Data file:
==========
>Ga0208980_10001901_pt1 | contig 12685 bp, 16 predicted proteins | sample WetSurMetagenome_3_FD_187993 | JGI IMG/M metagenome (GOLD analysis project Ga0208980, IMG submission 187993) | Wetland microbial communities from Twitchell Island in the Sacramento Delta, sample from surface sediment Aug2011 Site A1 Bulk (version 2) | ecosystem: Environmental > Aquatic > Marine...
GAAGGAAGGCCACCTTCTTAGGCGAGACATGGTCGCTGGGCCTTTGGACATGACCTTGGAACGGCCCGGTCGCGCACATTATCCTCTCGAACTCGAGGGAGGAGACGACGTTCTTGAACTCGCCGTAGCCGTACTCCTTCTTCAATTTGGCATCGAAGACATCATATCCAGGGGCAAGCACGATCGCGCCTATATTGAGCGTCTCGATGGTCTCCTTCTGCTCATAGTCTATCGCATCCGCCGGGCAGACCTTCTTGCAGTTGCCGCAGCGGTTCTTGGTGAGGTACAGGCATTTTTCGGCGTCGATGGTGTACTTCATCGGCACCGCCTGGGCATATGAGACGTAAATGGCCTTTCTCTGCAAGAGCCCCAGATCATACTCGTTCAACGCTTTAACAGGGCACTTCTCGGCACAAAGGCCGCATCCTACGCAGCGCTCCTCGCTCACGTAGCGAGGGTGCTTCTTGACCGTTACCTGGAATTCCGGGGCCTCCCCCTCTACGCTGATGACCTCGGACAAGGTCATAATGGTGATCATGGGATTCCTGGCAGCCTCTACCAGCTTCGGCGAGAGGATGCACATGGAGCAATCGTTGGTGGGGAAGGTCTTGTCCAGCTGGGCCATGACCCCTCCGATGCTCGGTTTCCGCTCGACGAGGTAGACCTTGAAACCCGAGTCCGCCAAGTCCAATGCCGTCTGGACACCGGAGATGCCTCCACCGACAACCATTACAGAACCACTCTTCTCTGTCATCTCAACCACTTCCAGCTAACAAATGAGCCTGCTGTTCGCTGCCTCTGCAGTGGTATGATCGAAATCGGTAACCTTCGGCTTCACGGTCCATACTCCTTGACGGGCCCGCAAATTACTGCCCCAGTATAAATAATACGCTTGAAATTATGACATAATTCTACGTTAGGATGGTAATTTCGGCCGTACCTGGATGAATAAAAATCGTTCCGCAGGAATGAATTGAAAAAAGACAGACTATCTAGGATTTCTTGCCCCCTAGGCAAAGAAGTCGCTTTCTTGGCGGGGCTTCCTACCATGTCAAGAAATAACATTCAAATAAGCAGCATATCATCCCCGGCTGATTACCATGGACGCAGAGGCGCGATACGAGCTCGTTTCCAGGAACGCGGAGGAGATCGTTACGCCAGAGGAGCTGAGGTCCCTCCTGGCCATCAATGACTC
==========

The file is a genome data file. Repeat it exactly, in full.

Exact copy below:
>Ga0208980_10001901_pt1 | contig 12685 bp, 16 predicted proteins | sample WetSurMetagenome_3_FD_187993 | JGI IMG/M metagenome (GOLD analysis project Ga0208980, IMG submission 187993) | Wetland microbial communities from Twitchell Island in the Sacramento Delta, sample from surface sediment Aug2011 Site A1 Bulk (version 2) | ecosystem: Environmental > Aquatic > Marine...
GAAGGAAGGCCACCTTCTTAGGCGAGACATGGTCGCTGGGCCTTTGGACATGACCTTGGAACGGCCCGGTCGCGCACATTATCCTCTCGAACTCGAGGGAGGAGACGACGTTCTTGAACTCGCCGTAGCCGTACTCCTTCTTCAATTTGGCATCGAAGACATCATATCCAGGGGCAAGCACGATCGCGCCTATATTGAGCGTCTCGATGGTCTCCTTCTGCTCATAGTCTATCGCATCCGCCGGGCAGACCTTCTTGCAGTTGCCGCAGCGGTTCTTGGTGAGGTACAGGCATTTTTCGGCGTCGATGGTGTACTTCATCGGCACCGCCTGGGCATATGAGACGTAAATGGCCTTTCTCTGCAAGAGCCCCAGATCATACTCGTTCAACGCTTTAACAGGGCACTTCTCGGCACAAAGGCCGCATCCTACGCAGCGCTCCTCGCTCACGTAGCGAGGGTGCTTCTTGACCGTTACCTGGAATTCCGGGGCCTCCCCCTCTACGCTGATGACCTCGGACAAGGTCATAATGGTGATCATGGGATTCCTGGCAGCCTCTACCAGCTTCGGCGAGAGGATGCACATGGAGCAATCGTTGGTGGGGAAGGTCTTGTCCAGCTGGGCCATGACCCCTCCGATGCTCGGTTTCCGCTCGACGAGGTAGACCTTGAAACCCGAGTCCGCCAAGTCCAATGCCGTCTGGACACCGGAGATGCCTCCACCGACAACCATTACAGAACCACTCTTCTCTGTCATCTCAACCACTTCCAGCTAACAAATGAGCCTGCTGTTCGCTGCCTCTGCAGTGGTATGATCGAAATCGGTAACCTTCGGCTTCACGGTCCATACTCCTTGACGGGCCCGCAAATTACTGCCCCAGTATAAATAATACGCTTGAAATTATGACATAATTCTACGTTAGGATGGTAATTTCGGCCGTACCTGGATGAATAAAAATCGTTCCGCAGGAATGAATTGAAAAAAGACAGACTATCTAGGATTTCTTGCCCCCTAGGCAAAGAAGTCGCTTTCTTGGCGGGGCTTCCTACCATGTCAAGAAATAACATTCAAATAAGCAGCATATCATCCCCGGCTGATTACCATGGACGCAGAGGCGCGATACGAGCTCGTTTCCAGGAACGCGGAGGAGATCGTTACGCCAGAGGAGCTGAGGTCCCTCCTGGCCATCAATGACTC